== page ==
More than 600 people from throughout Northeast Ohio gathered Thursday in Cleveland to confront the heroin problem that has swept through the region — claiming lives, destroying families and devastating communities along the way.
The summit, staged by the Cleveland Clinic and the U.S. Attorney’s Office, featured law enforcement, judges, social workers, medical personnel and those whose families have dealt with a loved one’s addiction.
Together, they discussed the impact of the drug on the area’s communities and possible ways of eradicating it.
Dr. Delos Cosgrove, president and CEO of the Cleveland Clinic, said the hospital gets about 25 calls each day for help with opiate addiction. The hospital system admits four to five new patients each day asking for treatment for opiate addiction.
Patients come from all walks of life and every community, and that’s one of the reasons Cosgrove said the Clinic wanted to host a summit on the topic.
“Age is not a determinate, social status is not a determinate and race is not a determinate. Frankly, it is everywhere across our community,” he said.
The daylong summit included speakers on a number of topics, but the conversation centered on why the drug is so addictive and how local communities are working to prevent addictions, decrease overdose deaths and improve treatment options.
“The solution cannot just be arrests,” said U.S. Attorney Steven Dettelbach, whose office prosecutes federal drug offenses and other crimes in northern Ohio. “We are not going to arrest our way out of the heroin problem alone.”
Nearly all agreed that education is a key component.
Seventy percent of addicts start their addiction with a prescription narcotic like oxycodone.
“Nobody starts on prescription opiates with the hope they’re going to become a heroin addict,” said Orman Hall, a member of Gov. John Kasich’s Opiate Cabinet.
But heroin can cost as little as 5 cents per milligram compared with $1 per milligram for a prescription pill.
After users make the switch to heroin, they typically begin using more often, and increasing their tolerance to the drug.
And while heroin is cheaper, users sometimes have no idea how strong a dose they are taking, Hall said.
“In some cases, heroin is cut with materials that make it less potent and in some cases it’s more potent,” he said.
Nowhere was that more evident than the string of overdoses first responders encountered in Lorain County earlier this month.
Between Nov. 8 and 11, officials in Lorain County handled 21 overdoses, two of which resulted in a death, Lorain County Coroner Stephen Evans said. Law enforcement officers have arrested the supplier of the heroin, which was found to be laced with fentanyl, a powerful painkiller.
But Evans said the real success in Lorain County has been the implementation of a pilot program that allows police officers to carry and dispense Narcan, which helps reverse overdose effects in victims. Some of those who survived the overdoses the weekend of Nov. 8 were saved by police officers who arrived at the scene before paramedics.
“We’ve only been doing this program for one month and in the one month, we’ve already saved 12 lives,” he said.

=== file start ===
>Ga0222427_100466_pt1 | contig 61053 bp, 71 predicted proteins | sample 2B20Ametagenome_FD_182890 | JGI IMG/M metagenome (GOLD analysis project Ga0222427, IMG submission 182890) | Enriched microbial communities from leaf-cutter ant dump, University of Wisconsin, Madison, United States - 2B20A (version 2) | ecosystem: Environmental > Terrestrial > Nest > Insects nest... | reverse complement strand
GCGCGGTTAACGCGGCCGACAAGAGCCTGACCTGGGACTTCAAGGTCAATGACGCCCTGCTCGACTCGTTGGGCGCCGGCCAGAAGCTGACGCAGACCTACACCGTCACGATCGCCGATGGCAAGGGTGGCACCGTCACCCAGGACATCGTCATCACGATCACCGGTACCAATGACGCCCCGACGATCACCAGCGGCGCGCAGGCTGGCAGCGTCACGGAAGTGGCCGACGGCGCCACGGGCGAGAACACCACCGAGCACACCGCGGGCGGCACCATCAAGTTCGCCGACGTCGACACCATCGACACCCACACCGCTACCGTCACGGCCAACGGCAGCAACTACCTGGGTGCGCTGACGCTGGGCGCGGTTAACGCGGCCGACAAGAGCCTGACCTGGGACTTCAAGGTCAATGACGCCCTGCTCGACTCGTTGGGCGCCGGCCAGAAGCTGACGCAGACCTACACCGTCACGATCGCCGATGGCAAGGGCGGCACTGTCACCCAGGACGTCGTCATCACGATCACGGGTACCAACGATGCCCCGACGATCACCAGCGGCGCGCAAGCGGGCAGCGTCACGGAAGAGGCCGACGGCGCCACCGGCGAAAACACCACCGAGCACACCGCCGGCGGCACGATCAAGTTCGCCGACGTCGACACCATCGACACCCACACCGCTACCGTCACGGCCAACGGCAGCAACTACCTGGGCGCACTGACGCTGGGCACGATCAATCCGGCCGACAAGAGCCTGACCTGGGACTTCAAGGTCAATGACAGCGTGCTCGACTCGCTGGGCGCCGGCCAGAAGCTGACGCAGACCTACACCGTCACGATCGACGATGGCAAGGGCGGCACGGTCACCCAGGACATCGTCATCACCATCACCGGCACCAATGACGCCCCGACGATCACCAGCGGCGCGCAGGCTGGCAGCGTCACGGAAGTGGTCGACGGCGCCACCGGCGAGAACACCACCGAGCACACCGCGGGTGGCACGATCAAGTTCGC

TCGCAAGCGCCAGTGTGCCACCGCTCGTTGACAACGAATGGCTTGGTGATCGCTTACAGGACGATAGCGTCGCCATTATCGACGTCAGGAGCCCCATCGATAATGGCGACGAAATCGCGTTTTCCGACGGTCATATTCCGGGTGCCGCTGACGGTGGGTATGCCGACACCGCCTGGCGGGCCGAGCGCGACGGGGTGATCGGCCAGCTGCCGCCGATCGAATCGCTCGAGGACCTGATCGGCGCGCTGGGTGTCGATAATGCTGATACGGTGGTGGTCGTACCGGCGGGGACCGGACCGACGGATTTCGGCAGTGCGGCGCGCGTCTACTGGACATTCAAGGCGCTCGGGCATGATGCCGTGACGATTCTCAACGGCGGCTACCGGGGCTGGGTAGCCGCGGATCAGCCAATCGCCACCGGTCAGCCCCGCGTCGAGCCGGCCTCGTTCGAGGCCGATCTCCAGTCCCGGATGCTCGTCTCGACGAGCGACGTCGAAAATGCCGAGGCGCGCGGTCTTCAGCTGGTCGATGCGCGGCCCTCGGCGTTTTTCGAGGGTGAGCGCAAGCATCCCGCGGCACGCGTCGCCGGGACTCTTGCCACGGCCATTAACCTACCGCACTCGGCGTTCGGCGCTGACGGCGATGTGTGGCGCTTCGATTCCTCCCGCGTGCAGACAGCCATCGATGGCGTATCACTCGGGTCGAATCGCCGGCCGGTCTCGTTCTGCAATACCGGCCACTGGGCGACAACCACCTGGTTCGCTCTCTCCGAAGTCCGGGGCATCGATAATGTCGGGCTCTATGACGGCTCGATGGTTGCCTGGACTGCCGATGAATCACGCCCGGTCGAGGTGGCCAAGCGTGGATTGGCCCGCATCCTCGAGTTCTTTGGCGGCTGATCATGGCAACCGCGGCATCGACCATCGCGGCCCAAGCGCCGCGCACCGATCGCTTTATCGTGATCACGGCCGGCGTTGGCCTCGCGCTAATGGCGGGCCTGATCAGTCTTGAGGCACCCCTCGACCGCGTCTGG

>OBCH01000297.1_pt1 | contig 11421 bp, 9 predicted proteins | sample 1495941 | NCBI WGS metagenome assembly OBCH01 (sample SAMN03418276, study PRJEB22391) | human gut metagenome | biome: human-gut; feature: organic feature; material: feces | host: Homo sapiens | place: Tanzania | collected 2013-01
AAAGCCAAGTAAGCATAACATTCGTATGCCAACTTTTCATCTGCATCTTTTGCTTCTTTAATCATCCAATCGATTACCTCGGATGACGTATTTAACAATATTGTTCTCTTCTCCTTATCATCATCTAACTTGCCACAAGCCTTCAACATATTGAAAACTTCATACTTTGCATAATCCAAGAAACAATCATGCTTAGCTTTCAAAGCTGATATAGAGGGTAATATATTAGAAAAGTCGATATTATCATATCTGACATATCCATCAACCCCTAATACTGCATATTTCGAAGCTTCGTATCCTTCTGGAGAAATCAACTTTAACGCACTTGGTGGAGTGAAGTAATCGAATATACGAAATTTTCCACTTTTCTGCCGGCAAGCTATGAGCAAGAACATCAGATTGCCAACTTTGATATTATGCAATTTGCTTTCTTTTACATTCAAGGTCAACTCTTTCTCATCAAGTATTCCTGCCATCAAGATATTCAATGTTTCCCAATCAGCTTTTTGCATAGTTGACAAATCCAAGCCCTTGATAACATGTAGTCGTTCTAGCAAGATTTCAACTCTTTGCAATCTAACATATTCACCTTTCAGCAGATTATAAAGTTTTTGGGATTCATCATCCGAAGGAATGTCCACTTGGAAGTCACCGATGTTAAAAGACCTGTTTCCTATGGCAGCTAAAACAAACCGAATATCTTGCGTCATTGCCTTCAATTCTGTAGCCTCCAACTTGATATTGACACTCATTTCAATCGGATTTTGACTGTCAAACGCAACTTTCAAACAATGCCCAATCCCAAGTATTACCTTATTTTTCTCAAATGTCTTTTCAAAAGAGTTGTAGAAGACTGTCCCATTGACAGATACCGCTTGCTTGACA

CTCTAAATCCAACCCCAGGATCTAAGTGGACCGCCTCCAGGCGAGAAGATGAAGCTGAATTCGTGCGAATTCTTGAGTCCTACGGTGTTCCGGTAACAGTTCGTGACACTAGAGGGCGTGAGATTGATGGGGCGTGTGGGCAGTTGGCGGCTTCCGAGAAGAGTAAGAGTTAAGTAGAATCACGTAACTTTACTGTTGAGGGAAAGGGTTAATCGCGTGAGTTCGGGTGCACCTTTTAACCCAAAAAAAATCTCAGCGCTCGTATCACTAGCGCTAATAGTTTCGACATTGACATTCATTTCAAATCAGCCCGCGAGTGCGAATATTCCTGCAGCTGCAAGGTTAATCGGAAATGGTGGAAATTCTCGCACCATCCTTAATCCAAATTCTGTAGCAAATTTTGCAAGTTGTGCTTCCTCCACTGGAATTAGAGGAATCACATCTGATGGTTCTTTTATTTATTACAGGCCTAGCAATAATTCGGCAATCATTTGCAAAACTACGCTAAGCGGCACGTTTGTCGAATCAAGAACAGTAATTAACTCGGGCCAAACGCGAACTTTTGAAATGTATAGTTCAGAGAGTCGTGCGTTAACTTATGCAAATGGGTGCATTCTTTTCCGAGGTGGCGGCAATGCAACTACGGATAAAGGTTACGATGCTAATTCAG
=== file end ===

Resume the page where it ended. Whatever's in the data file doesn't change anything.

The pilot program required a law change to allow officers to dispense the Narcan because state laws don’t allow officers to provide medical treatment. But advocates like Evans hope the success of the program will allow it to spread statewide.
He said the program has required some education to get officers used to administering the drug, but they’re getting the hang of it.
“Our officers have seen the power of saving a life,” Evans said.
Another component to dealing with addiction — one that isn’t offered enough — is a treatment option, key parties agreed.
Doctors at Thursday’s summit said there are not enough treatment options available to handle most addictions, especially one as powerful as heroin.
Dr. Christina Delos Reyes, chief clinical officer for the Alcohol, Drug, Addiction and Mental Health Services Board of Cuyahoga County, said treatment on demand is available for those suffering from any other illness. But when it comes to addiction, the wait lists to get into treatment facilities is long.
“What we are not doing well is we do not have access to treatment,” she said. “We do not have treatment on demand for addiction.”
The day concluded with small-group, brainstorming sessions.
A key takeaway was that officials from the Cleveland Clinic and the U.S. Attorney’s Office said they hope members of law enforcement and those who treat addiction can foster partnerships from the summit to create a better way to treat heroin addiction.
Dettelbach called the group that met Thursday “unprecedented.”
“Heroin is not just one or one group of people’s problem,” he said.
Dettelbach said the solution requires physicians stepping up to be careful about how they prescribe pain medicine. It requires parents locking up their pain medication and it requires working with the courts and medical professionals to make sure those who need treatment have access to it.
“It’s going to require an all-of-the-above solution because heroin is an all-of-the-above problem.”
Contact reporter Loren Genson at (330) 721-4063 or email@example.com.